The author of the bestseller ‘Three Cups of Tea’ has found himself in hot water, once again. Greg Mortenson is currently engaged in a property dispute with his former manager, Ghulam Ahmed Parvi, over three of his school buildings in Skardu, worth millions of rupees.
Nazir Muhammad, a programme manager for Mortenson’s co-founded nonprofit Central Asian Institute, said on Friday that Parvi is not willing to transfer the possession of the buildings.
Parvi rejected the allegations, claiming that the schools, which are under his administrative control, were built with donations from the local community. “These are community schools and Mortenson has nothing to do with this property,” he said.
The CAI co-founder flatly refused to share the cause of the conflict between him and with his ex-manager. However, Nazir told The Express Tribune that talks between the two parties have been non-productive so far.
The two met in Skardu on Wednesday to resolve the dispute, but Parvi is adamant on keeping possession of the property, he added. “We will meet him again to negotiate the conflict.”
Mortenson shifted to Gilgit-Baltistan from the United States in 1995 and dedicated his time spent there to promoting education, mainly for girls, in remote parts of Pakistan and Afghanistan.
According to the CAI website, Mortenson has established more than 140 schools during his 16-year stay in Afghanistan and the Federally Administered Tribal Areas.
Parvi, a resident of Skardu who worked with Mortenson for 10 years, rejected the charges that he had forcibly grabbed the school buildings which, he said, were built at a cost of about Rs15 million.
Parvi said his own CAI is a registered body, which financially looks after four schools and a college established to offer free education.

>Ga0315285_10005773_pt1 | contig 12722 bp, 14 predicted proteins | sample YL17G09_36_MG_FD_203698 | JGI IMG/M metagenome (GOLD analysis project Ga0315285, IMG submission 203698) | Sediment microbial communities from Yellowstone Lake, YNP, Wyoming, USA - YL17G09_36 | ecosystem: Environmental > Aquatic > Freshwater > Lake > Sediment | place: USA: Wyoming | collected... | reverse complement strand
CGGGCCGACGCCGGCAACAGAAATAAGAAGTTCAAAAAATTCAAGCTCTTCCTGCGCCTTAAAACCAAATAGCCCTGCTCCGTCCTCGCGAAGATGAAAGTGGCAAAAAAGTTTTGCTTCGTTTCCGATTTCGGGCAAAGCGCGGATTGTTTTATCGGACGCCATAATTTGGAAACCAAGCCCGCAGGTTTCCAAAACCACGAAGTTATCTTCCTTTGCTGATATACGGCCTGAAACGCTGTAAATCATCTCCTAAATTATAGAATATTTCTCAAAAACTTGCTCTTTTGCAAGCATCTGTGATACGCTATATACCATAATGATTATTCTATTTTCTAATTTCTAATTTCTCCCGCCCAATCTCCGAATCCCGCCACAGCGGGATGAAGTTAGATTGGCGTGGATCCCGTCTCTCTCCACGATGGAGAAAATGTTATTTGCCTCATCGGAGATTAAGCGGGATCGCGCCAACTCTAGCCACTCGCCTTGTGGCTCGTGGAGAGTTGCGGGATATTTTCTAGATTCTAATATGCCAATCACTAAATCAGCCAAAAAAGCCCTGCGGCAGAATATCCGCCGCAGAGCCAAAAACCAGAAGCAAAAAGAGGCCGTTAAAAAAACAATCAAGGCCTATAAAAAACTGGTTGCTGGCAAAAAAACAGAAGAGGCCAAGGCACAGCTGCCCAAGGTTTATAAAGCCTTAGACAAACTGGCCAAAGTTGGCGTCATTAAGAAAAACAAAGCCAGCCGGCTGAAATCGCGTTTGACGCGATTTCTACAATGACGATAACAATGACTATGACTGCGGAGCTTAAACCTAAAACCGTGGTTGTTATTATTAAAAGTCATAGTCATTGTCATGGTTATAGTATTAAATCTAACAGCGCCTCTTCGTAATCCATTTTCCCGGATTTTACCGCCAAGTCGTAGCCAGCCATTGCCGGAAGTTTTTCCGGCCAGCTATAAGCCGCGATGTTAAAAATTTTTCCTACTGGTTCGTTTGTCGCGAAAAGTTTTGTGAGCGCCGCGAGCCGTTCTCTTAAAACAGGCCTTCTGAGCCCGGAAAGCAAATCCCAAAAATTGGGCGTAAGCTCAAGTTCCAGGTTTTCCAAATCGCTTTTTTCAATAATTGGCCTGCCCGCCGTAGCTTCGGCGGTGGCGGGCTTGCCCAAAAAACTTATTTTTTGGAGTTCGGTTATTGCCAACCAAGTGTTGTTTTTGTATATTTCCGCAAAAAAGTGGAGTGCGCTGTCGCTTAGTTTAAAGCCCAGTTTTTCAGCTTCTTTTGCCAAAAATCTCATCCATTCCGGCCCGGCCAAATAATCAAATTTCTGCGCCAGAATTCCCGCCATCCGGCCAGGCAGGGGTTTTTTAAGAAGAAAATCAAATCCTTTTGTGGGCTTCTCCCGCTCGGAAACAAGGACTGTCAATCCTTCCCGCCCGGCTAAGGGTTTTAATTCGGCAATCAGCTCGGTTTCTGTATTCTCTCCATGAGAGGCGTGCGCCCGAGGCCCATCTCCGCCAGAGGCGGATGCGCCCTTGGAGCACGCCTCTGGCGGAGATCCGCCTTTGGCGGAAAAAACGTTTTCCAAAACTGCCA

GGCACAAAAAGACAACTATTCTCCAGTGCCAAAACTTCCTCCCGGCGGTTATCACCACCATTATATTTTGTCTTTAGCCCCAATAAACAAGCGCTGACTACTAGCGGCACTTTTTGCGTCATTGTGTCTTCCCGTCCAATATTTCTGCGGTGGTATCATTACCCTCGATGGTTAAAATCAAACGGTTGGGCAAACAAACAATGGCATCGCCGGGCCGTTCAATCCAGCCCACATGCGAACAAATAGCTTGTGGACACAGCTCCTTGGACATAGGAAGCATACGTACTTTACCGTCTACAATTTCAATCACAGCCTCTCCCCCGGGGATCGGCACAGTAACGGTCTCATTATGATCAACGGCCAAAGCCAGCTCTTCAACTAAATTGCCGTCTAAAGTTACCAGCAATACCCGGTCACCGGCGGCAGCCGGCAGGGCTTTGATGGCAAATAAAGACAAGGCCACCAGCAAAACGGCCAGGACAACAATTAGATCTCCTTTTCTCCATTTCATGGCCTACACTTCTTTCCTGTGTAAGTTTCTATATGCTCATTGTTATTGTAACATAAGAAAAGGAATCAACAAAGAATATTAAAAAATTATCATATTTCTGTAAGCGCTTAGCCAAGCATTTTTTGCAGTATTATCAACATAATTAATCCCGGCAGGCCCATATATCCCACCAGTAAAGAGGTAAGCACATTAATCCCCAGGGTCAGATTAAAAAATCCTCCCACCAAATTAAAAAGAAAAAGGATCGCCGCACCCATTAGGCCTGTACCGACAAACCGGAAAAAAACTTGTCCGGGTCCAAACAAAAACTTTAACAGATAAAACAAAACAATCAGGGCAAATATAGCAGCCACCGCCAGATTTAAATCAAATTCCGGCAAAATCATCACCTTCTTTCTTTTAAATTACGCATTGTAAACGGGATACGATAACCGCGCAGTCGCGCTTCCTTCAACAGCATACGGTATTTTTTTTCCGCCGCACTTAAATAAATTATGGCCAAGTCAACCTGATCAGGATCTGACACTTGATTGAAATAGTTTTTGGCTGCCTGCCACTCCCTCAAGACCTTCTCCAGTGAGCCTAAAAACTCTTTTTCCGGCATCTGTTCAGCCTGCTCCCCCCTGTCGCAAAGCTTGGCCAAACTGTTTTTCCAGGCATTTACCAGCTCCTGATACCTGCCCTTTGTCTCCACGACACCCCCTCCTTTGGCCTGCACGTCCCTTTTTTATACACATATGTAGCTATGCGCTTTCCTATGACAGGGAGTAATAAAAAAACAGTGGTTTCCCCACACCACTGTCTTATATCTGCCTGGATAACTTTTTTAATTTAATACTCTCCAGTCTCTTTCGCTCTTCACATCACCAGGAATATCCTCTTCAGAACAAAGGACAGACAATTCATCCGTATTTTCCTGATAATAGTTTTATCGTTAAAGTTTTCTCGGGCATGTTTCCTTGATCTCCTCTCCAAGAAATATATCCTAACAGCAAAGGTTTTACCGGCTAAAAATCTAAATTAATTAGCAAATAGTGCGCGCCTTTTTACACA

He said Mortenson’s claim over the school buildings is baseless and unlawful as the money spent on the construction of the buildings was donated by the local community. The buildings were constructed on a piece of land donated by the local people, he added.
However, local residents claim that Mortensen contributed a considerable amount from the CAI funds for the construction of the disputed school buildings and Parvi had also admitted that Mortensen had been funding the project.
Some believe that Parvi had been a source of information for US journalists who exposed Mortenson over his fabricated claims in ‘Three Cups of Tea’.
Many people in Skardu praise Mortenson for his work in their area but he exaggerated his story of success in his book, said Mehboob Ali, a local tour operator.
Mehboob said Mortenson’s claim, in his book, that he built a bridge over a river in Skardu from CAI funds was incorrect. “The bridge was built by me and my best friend with our own financial resources,” Mehboob told The Express Tribune, adding that some of the money was donated by Mortenson and a few local community members.
Mehboob claimed that some foreign journalists and people working with NGOs were paying locals for information about Mortenson’s false claims.
“I refused to sell my information despite repeated requests. I admire the CAI founder for his remarkable contribution in our area from his charity,” he added.
According to Parvi, ‘Three Cups of Tea’ portrays a negative picture of Shias. He alleged that Mortensen maligned Muttah in his book, which forced the top Shia leader in Skardu to forbid Parvi from working with him.
Local leaders of the Jamiat-Gurba-e-Ahle Hadith are also opposed to Mortenson for being an American. Parvi alleged that Mortenson was looking out for the strategic interests of the US in Pakistan and Afghanistan.
Published In The Express Tribune, June 19th, 2012.
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